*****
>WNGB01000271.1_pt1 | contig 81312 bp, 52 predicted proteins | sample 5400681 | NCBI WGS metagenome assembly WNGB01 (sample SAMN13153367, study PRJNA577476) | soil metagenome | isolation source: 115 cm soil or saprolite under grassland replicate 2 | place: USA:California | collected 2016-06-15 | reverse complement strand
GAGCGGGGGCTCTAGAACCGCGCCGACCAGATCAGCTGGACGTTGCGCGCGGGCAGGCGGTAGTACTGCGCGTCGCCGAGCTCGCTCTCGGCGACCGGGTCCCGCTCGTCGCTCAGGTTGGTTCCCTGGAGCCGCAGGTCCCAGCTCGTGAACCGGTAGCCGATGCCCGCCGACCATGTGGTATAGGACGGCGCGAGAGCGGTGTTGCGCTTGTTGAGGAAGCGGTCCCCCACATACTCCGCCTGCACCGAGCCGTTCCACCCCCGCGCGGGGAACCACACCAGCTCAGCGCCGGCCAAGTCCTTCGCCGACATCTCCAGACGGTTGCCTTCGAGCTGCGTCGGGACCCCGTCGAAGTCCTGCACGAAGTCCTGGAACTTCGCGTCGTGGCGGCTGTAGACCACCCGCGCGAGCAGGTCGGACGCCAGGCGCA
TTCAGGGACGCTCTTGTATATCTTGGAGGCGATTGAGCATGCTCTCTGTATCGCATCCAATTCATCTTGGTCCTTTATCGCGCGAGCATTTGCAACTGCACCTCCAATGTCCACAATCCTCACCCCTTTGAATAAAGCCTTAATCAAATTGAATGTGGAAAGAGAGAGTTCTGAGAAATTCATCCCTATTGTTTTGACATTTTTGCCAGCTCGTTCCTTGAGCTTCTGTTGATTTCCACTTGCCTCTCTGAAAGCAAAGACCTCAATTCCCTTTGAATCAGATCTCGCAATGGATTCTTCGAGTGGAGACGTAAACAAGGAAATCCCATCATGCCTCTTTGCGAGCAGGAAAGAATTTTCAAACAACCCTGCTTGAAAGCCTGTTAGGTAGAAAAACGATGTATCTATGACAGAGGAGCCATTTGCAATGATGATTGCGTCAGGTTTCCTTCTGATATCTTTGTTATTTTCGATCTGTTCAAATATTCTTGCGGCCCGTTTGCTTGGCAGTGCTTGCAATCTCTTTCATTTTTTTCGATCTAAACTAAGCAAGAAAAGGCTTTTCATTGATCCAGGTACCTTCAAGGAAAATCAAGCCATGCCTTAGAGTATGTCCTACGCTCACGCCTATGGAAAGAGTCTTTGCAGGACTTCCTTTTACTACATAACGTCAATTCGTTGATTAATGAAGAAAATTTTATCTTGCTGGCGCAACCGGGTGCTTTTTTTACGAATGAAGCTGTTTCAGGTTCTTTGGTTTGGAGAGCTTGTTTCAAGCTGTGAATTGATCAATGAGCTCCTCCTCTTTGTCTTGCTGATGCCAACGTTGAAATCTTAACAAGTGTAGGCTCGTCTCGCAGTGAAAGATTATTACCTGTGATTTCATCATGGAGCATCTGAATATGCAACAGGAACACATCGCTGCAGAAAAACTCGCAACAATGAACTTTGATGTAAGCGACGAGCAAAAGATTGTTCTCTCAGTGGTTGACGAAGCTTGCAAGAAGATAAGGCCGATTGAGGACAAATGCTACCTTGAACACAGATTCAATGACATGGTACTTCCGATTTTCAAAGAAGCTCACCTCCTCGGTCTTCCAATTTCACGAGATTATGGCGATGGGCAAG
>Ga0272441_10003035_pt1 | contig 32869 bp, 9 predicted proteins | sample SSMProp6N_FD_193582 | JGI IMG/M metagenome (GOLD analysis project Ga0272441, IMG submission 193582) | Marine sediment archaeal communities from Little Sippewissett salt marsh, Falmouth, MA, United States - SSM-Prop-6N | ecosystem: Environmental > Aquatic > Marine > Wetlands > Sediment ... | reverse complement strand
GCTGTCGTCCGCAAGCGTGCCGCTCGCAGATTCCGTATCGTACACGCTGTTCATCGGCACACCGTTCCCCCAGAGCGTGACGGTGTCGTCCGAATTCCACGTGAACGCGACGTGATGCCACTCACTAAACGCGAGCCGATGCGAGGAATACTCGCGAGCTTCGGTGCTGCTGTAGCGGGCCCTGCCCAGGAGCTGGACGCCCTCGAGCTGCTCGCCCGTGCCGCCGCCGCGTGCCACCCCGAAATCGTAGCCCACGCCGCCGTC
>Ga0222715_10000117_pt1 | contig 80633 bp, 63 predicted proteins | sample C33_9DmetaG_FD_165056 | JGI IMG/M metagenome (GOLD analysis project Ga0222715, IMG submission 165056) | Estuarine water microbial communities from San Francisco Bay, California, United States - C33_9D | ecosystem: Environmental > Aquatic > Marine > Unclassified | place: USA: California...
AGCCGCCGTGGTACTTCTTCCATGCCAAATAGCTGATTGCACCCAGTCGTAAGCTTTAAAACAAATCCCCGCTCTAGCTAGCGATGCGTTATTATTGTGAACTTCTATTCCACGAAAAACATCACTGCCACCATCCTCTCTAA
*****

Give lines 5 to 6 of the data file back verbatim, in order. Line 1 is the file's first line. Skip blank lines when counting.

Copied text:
GCTGTCGTCCGCAAGCGTGCCGCTCGCAGATTCCGTATCGTACACGCTGTTCATCGGCACACCGTTCCCCCAGAGCGTGACGGTGTCGTCCGAATTCCACGTGAACGCGACGTGATGCCACTCACTAAACGCGAGCCGATGCGAGGAATACTCGCGAGCTTCGGTGCTGCTGTAGCGGGCCCTGCCCAGGAGCTGGACGCCCTCGAGCTGCTCGCCCGTGCCGCCGCCGCGTGCCACCCCGAAATCGTAGCCCACGCCGCCGTC
>Ga0222715_10000117_pt1 | contig 80633 bp, 63 predicted proteins | sample C33_9DmetaG_FD_165056 | JGI IMG/M metagenome (GOLD analysis project Ga0222715, IMG submission 165056) | Estuarine water microbial communities from San Francisco Bay, California, United States - C33_9D | ecosystem: Environmental > Aquatic > Marine > Unclassified | place: USA: California...